• 4.8.15

    Coherent Images Communicates Across Cultures

    Art is communication. Bucking words, art communicates ideas and emotions in a way that is visceral and visually economical. Art takes the place of words in immediate ways, offering ideas and emotions distilled into images and composition. It was art that Coherent Images employed to communicate their campaign for Tuttle Publishing's phrase books, not words. Tuttle's offerings help users who speak different languages bridge communication gaps. That pursuit seems academic and technical on its face, considering the structure, syntax, and grammar of different languages. But at its heart it is a human issue, helping those who share no common form of communication find a middle ground to span cultures. As Thomas Simpfendoerfer, illustrator from Coherent Images, explains, “They are melding the idea of people who are communicating across cultural borders with these books.” Communicating the idea of how these phrase books impact the lives of their users, Coherent Images created 3D CGI illustrations of books fanned open representing a face from one culture that shifts into another culture as the pages go by.

    To create these mind-bending (and face-slicing) images, Thomas and Coherent Images used photographs projected onto 3D reliefs that they created, and then sliced up digitally to create each page. Essentially, Thomas created the perfect 3D representation of the human subjects and then sliced them into hundreds of sheets. “And they all really were sliced,” says Thomas. “In the computer of course, each page was one slice which follow the relief of the face.” After slicing each image about 500 times, they were lined back up, bound like a book, and composed into the images you see.

    After the demanding challenge of turning these 3D composited faces into the pages of books, Thomas faced another challenge that he wasn’t expecting. The space between the pages that was created when digitally binding these face books sapped a considerable amount of color from the final images, and Thomas had to explore how to reconstitute that element into the images. “We had to bring back color into these cracks. That took some experimenting,” he says. Once that was solved, Thomas and Coherent Images arrived at the final compositions. It was a welcome success. The challenge had taken real time and effort, and Thomas couldn't be happier with the results. "I thought it was a very cool," he says.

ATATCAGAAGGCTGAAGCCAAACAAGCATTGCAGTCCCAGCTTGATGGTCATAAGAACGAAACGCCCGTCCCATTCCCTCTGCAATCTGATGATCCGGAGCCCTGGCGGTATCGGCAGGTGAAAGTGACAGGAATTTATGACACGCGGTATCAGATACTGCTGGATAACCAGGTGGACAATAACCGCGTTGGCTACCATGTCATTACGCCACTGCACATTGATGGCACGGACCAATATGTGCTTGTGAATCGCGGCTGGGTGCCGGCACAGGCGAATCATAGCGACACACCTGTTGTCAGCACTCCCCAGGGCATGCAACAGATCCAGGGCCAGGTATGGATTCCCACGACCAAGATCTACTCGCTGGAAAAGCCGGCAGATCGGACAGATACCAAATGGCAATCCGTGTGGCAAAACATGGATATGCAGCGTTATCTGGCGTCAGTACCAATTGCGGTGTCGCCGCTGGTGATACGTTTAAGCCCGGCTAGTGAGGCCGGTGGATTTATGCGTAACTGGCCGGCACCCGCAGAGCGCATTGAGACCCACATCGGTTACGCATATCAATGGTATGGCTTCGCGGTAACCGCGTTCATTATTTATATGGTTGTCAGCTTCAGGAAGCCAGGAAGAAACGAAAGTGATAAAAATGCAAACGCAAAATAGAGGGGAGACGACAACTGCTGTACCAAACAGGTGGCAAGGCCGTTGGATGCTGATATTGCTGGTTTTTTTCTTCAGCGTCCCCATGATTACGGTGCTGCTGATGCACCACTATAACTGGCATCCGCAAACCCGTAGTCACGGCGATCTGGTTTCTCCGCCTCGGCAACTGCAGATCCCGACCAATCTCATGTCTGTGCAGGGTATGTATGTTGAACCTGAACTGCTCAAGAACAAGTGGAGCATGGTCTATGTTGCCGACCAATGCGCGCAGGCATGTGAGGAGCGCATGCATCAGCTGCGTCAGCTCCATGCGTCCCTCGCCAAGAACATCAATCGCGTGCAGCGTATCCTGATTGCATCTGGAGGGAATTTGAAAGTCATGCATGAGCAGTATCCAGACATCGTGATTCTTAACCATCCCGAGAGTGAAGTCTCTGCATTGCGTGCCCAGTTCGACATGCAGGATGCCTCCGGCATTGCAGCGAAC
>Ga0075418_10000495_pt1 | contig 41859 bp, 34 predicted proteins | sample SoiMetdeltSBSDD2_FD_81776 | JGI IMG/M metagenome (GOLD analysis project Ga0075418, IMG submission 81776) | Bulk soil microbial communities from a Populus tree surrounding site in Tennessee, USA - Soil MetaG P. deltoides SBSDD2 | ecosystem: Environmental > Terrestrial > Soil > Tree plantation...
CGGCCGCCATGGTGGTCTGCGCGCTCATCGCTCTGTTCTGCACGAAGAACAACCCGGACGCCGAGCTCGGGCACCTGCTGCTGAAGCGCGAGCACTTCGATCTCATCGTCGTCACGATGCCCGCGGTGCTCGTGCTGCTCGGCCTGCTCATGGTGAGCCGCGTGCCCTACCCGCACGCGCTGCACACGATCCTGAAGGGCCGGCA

Agency: Publicis Singapore
    Creative Director: Tattoo Yar
    Art Director: Kok Wei Tay
    Photographer: Lavender Chang/ Amanacliq
    CG: Thomas Simpfendoerfer/ Coherent Images
    DI: Simon Ng/ Studioark

  • 8.5.13

    B&A in 200 Best Digital Artists Worldwide

    Four B&A talents are featured in Lürzer's Archive's 200 Best Digital Artists Worldwide.

    Coherent Images was included for a set of futuristic bugs created to advertise a Bayer insecticide. "I paid special attention to detail in hi-res rendering," Thomas Simpfendoerfer explained. "I wanted the insects to look 'natural' also in exhibition panel size reproduction. 'Natural' is an important, but ambivalent word for us CGI artists. We are of two minds, as the object is digitally made, but should be utterly convincing, as if it could exist in our natural environment." 

    Serial Cut's ad for L'Auditori, home of the Orquestra Simfònica de Barcelona i Nacional de Catalunya, fell under the volume's "Objects" section. "The shapes coming out of the box represent classical instruments, but, at the same time, the shapes are not totally clear, though they appear tactile," Sergio del Puerto noted. "We leave it to your eye to draw them." 

    Ars Thanea's work for Discovery Networks, Disney, and Nvidia received recognition.

    A trio of projects by Lightfarm Studios was also selected: a promo for Sony 3D Television meant to capture an OMG moment frozen in time; an extraordinary visual for Radio New Zealand's classical music battle that depicts the frontline struggle between two scores; and an advertisement for So Good Almond Milk. "We originally thought about photographically shooting the glass and milk elements, however we decided the best outcome for reflection control would be to create it in CGI," Denny Monk remarked. "We also found that once all of our almonds were in place, a slight hiccup occurred ... with so many of the same-looking objects put together so closely, an interesting moiré pattern appeared. With the flexibility and control via CGI, we were able to quickly remedy the issue." 

    Read about B&A in Communication Arts' Photo Annual here.

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